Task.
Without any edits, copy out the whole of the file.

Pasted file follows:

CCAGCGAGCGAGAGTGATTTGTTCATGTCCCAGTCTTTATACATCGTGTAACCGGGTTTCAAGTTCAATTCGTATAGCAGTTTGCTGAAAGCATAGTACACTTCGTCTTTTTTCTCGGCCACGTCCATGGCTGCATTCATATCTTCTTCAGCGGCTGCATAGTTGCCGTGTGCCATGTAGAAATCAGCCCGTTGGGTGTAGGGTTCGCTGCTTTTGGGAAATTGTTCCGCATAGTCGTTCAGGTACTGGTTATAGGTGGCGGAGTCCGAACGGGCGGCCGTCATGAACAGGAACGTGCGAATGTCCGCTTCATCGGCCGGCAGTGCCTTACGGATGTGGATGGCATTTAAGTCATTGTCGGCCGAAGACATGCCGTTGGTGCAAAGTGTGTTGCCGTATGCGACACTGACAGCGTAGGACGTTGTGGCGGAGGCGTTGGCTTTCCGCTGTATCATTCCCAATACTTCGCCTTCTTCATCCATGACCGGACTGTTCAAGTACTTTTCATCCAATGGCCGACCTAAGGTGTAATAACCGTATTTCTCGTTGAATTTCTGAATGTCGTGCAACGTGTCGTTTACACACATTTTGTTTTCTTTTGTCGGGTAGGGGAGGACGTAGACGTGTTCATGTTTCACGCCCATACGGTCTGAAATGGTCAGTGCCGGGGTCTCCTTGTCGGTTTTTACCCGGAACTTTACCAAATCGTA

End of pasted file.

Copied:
CCAGCGAGCGAGAGTGATTTGTTCATGTCCCAGTCTTTATACATCGTGTAACCGGGTTTCAAGTTCAATTCGTATAGCAGTTTGCTGAAAGCATAGTACACTTCGTCTTTTTTCTCGGCCACGTCCATGGCTGCATTCATATCTTCTTCAGCGGCTGCATAGTTGCCGTGTGCCATGTAGAAATCAGCCCGTTGGGTGTAGGGTTCGCTGCTTTTGGGAAATTGTTCCGCATAGTCGTTCAGGTACTGGTTATAGGTGGCGGAGTCCGAACGGGCGGCCGTCATGAACAGGAACGTGCGAATGTCCGCTTCATCGGCCGGCAGTGCCTTACGGATGTGGATGGCATTTAAGTCATTGTCGGCCGAAGACATGCCGTTGGTGCAAAGTGTGTTGCCGTATGCGACACTGACAGCGTAGGACGTTGTGGCGGAGGCGTTGGCTTTCCGCTGTATCATTCCCAATACTTCGCCTTCTTCATCCATGACCGGACTGTTCAAGTACTTTTCATCCAATGGCCGACCTAAGGTGTAATAACCGTATTTCTCGTTGAATTTCTGAATGTCGTGCAACGTGTCGTTTACACACATTTTGTTTTCTTTTGTCGGGTAGGGGAGGACGTAGACGTGTTCATGTTTCACGCCCATACGGTCTGAAATGGTCAGTGCCGGGGTCTCCTTGTCGGTTTTTACCCGGAACTTTACCAAATCGTA